Dumbest ways companies have failed to predict the future or made decisions that bankrupted them! Whatever happened to Blockbuster and Borders? Find out on this countdown of epic business blunders!
#9. “Kodak”- The Eastman Kodak Company was founded in 1888 and was the most successful company in the photography industry during the 20th Century. They were the leaders in bringing the cutting edge of photographic technology and easy to use cameras to the hands of consumers throughout the world. But Kodak almost met its demise at the hands of a product that it actually invented: digital photography. Kodak invented this technology in 1975, but failed to jump on the innovation, believing that common applications for it were well into the future. Early on, the company thought that the high cost and complexity that would be needed to make a push into the digital front weren’t in Kodak’s best interests. So, Kodak put digital photography to the side to be picked back up when the time was financially advantageous, but they waited too long. By the time they switched gears, they faced competitors who had been perfecting their business models with digital photography at the center, whereas Kodak’s model was still dependent on printed photos. While other companies made deals with websites, phone companies and focused on online based imaging, Kodak floundered and in 2012 filed for Bankruptcy. They have since come back from bankruptcy and started specializing in producing smartphones and tablets.
#8. “Pan American”- From 1927 until 1991, Pan Am was the largest airline company in the United States, but due to bad foresight, callous labor practices and an uncontrollable disaster this global giant quickly met its end. The company basically had a monopoly on overseas travel until World War II but was dealt its first major blow when other strong airline companies began to up their game. Pan Am fought off the competitors with its innovations such as jumbo jets and an advanced system for making reservations but these innovations couldn’t match the corporate aptitude and human relations that the other airlines dealt with more astutely. One of the main reasons for Pan Am’s failure was ironically due to its early successes. Because of the sheer size of its fleet, it was the company hit the hardest by the 1973 oil crisis. Just before the crisis, Pan Am had just purchased a number of brand new gas-guzzling Boeing 747s and was forced to dramatically raise ticket prices to recuperate. As it was trying to recover from this setback it had also become a target of terrorism in the Middle East. To the terrorists Pan Am was a symbol of the United States overseas because it was the largest U.S. airline servicing the area. During the Gulf War, in the midst of financial hardships and battles with labor unions, Pan American 103 on a transatlantic flight from Frankfurt, Germany to Detroit was blown up by Libyan nationals above the Scottish town of Lockerbie. The incident scared even more customers away from flying Pan Am and many travel agents would no longer book flights on their planes. All of these events and poor managing of them led Pan American International Airways to declare bankruptcy and completely fold in 1991.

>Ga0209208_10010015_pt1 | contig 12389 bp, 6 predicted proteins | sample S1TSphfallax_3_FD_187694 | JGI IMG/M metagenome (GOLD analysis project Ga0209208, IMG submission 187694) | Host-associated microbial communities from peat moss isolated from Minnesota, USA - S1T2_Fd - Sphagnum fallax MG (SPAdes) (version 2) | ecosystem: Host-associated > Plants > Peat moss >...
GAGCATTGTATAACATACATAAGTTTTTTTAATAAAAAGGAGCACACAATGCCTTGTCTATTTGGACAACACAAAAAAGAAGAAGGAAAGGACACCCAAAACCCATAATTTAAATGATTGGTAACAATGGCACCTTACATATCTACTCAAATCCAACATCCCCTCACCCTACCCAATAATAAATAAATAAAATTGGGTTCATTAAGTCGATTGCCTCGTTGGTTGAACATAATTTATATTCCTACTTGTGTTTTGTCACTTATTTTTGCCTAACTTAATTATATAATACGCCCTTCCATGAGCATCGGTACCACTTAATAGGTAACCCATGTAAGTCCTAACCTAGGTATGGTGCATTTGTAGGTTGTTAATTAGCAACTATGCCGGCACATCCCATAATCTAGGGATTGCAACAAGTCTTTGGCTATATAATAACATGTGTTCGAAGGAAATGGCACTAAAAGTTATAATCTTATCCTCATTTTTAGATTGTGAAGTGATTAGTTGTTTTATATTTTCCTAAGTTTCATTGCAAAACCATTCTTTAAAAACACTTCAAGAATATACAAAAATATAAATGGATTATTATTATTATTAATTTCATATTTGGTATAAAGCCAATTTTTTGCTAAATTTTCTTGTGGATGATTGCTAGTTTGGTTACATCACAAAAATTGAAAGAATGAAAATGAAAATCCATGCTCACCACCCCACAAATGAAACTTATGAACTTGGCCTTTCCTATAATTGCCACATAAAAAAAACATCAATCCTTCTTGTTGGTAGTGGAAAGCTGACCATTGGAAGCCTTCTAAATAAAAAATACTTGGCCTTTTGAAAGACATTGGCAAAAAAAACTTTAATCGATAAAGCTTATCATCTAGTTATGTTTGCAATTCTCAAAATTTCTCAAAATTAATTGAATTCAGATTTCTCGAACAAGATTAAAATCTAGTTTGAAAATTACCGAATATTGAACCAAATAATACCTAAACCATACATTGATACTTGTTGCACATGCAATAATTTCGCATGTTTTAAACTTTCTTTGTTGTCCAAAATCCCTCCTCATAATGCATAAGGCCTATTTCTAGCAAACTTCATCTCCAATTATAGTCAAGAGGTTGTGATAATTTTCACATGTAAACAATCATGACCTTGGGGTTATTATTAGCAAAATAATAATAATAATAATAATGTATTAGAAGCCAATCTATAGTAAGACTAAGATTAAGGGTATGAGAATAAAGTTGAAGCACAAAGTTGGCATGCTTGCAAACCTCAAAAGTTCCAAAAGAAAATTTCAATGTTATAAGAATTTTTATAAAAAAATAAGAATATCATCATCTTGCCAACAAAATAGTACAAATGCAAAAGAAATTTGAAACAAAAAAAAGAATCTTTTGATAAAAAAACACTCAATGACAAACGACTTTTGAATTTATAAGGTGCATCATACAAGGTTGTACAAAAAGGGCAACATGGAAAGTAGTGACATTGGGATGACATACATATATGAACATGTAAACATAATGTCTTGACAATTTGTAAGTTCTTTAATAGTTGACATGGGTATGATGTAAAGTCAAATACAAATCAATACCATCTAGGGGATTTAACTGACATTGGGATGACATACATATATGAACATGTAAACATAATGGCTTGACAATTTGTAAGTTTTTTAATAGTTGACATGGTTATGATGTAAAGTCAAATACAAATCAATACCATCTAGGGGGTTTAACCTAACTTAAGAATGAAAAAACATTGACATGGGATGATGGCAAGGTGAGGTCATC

#7. “Borders”- Tom and Louis Borders opened their first bookstore in 1971. Their vast selection of books and innovative inventory system turned them into the second biggest chain of book megastores. Due to years of miscalculating the future of book consumption, the bookstore all but vanished in 2011. It all started in the mid 90s when Amazon and other online stores hit the scene. Instead of developing their own website and focusing on online sales, the company decided to further their storefront endeavors and expanded into Europe and Asia opening hundreds of stores. Their competitor Barnes and Noble, did the opposite by preparing for the digital age, perfecting their online sales system and focusing on their storefront operations in the United States. When Borders did start to catch on to the online market they were already far behind and decided to use Amazon as a host for such sales. Because of this, as more and more sales were made online, instead of receiving 100% of the profit they had to share with Amazon. Borders also was caught in the past by devoting lots of money and inventory towards DVDs and CDs at a time when digital music and video was on the rise. While Barnes and Noble developed it’s own e-reader to grab paperless book market by the horns, Borders was extremely slow to adapt to the change. All of these factors came to a boiling point in 2006 when, after several years of losing millions of dollars Borders filed for bankruptcy. By 2011, Borders realized there was no way out and closed most of its remaining stores. The only stores remaining are in southeast asia where it remain Borders in name only, as they were sold to a company named Popular Holdings.